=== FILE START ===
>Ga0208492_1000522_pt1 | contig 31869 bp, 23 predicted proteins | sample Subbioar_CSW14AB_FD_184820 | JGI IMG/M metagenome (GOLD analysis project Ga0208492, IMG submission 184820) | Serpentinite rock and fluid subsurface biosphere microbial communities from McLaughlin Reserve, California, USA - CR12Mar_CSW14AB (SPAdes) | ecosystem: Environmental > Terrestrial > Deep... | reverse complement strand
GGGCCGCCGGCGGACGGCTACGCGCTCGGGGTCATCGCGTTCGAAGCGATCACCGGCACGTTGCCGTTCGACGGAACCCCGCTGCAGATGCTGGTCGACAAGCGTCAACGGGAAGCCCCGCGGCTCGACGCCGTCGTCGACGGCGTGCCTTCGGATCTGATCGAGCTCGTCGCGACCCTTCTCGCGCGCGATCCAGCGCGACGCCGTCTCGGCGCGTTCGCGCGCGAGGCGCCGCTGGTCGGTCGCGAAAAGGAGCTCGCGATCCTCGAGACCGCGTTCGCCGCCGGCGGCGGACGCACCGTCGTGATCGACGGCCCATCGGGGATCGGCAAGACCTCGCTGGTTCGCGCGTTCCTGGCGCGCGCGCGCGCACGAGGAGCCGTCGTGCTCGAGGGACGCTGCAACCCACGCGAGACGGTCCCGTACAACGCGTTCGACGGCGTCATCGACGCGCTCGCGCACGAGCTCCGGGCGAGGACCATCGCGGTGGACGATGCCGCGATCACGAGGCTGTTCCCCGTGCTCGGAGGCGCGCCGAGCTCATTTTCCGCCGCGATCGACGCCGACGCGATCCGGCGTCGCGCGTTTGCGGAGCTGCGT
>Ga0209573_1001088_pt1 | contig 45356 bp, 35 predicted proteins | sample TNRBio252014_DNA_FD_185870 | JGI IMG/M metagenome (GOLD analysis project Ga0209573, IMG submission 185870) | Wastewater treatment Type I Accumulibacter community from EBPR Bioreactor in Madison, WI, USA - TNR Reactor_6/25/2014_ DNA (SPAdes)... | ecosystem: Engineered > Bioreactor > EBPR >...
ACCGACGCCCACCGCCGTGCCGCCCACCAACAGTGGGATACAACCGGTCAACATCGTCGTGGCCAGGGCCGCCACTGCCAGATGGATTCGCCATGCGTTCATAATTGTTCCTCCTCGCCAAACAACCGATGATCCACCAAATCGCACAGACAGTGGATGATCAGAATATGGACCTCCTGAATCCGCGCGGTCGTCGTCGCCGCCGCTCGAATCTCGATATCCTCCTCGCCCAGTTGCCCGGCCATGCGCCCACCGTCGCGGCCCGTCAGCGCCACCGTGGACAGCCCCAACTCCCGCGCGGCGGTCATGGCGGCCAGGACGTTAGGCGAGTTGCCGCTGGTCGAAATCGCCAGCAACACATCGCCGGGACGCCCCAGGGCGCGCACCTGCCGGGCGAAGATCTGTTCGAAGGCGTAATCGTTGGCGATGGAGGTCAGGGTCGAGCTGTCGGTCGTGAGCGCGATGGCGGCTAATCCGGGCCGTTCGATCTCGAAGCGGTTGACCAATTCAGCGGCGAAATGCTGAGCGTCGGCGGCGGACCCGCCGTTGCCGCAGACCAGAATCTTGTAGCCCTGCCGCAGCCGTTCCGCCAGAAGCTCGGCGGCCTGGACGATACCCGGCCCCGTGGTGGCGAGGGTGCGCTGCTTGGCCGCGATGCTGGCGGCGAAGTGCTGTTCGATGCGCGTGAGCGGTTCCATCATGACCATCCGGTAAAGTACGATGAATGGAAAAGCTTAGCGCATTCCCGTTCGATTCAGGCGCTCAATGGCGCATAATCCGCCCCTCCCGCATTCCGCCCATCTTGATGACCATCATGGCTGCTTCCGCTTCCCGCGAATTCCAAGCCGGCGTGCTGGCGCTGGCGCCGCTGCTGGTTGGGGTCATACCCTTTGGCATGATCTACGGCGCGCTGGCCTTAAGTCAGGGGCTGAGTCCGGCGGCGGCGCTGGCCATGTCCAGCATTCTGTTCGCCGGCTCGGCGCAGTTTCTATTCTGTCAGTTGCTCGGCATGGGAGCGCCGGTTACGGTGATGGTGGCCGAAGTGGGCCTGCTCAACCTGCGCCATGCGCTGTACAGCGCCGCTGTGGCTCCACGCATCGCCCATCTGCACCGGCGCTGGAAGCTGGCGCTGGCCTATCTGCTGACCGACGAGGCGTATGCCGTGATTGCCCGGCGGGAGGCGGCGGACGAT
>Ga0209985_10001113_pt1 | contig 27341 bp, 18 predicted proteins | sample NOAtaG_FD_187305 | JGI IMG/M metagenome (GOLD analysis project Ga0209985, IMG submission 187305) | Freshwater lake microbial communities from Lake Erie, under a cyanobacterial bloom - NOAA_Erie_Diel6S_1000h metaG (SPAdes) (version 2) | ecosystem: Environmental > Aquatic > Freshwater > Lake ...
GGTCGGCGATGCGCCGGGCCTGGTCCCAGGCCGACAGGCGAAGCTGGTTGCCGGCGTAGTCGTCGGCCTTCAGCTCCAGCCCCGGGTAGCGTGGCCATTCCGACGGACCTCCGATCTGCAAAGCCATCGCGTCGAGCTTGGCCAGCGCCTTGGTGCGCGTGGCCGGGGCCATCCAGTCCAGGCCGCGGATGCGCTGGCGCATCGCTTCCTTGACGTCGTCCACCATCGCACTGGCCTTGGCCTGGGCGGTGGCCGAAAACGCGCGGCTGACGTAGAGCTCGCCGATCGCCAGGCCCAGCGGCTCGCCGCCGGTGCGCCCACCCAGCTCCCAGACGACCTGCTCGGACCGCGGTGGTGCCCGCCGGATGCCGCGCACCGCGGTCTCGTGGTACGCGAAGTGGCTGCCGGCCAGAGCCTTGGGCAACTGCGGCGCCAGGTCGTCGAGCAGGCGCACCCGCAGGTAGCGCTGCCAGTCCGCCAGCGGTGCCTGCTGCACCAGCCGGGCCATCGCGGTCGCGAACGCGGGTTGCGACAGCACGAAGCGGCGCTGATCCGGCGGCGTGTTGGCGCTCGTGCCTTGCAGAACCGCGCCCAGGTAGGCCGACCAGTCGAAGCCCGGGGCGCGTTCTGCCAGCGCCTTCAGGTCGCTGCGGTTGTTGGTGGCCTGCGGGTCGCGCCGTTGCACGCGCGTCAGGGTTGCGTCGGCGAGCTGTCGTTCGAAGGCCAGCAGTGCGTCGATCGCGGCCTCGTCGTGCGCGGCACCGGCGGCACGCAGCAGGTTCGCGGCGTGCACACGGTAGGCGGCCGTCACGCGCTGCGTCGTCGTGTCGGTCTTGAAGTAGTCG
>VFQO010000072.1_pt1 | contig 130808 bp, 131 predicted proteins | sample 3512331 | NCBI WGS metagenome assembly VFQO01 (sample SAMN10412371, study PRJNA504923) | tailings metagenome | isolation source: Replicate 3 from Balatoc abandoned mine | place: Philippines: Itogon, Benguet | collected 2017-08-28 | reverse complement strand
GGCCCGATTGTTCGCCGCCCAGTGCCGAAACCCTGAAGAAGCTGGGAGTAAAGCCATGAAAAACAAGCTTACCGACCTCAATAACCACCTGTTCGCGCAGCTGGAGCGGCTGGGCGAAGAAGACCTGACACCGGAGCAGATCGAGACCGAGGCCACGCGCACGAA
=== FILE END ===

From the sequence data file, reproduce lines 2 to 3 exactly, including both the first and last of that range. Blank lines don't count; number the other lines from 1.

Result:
GGGCCGCCGGCGGACGGCTACGCGCTCGGGGTCATCGCGTTCGAAGCGATCACCGGCACGTTGCCGTTCGACGGAACCCCGCTGCAGATGCTGGTCGACAAGCGTCAACGGGAAGCCCCGCGGCTCGACGCCGTCGTCGACGGCGTGCCTTCGGATCTGATCGAGCTCGTCGCGACCCTTCTCGCGCGCGATCCAGCGCGACGCCGTCTCGGCGCGTTCGCGCGCGAGGCGCCGCTGGTCGGTCGCGAAAAGGAGCTCGCGATCCTCGAGACCGCGTTCGCCGCCGGCGGCGGACGCACCGTCGTGATCGACGGCCCATCGGGGATCGGCAAGACCTCGCTGGTTCGCGCGTTCCTGGCGCGCGCGCGCGCACGAGGAGCCGTCGTGCTCGAGGGACGCTGCAACCCACGCGAGACGGTCCCGTACAACGCGTTCGACGGCGTCATCGACGCGCTCGCGCACGAGCTCCGGGCGAGGACCATCGCGGTGGACGATGCCGCGATCACGAGGCTGTTCCCCGTGCTCGGAGGCGCGCCGAGCTCATTTTCCGCCGCGATCGACGCCGACGCGATCCGGCGTCGCGCGTTTGCGGAGCTGCGT
>Ga0209573_1001088_pt1 | contig 45356 bp, 35 predicted proteins | sample TNRBio252014_DNA_FD_185870 | JGI IMG/M metagenome (GOLD analysis project Ga0209573, IMG submission 185870) | Wastewater treatment Type I Accumulibacter community from EBPR Bioreactor in Madison, WI, USA - TNR Reactor_6/25/2014_ DNA (SPAdes)... | ecosystem: Engineered > Bioreactor > EBPR >...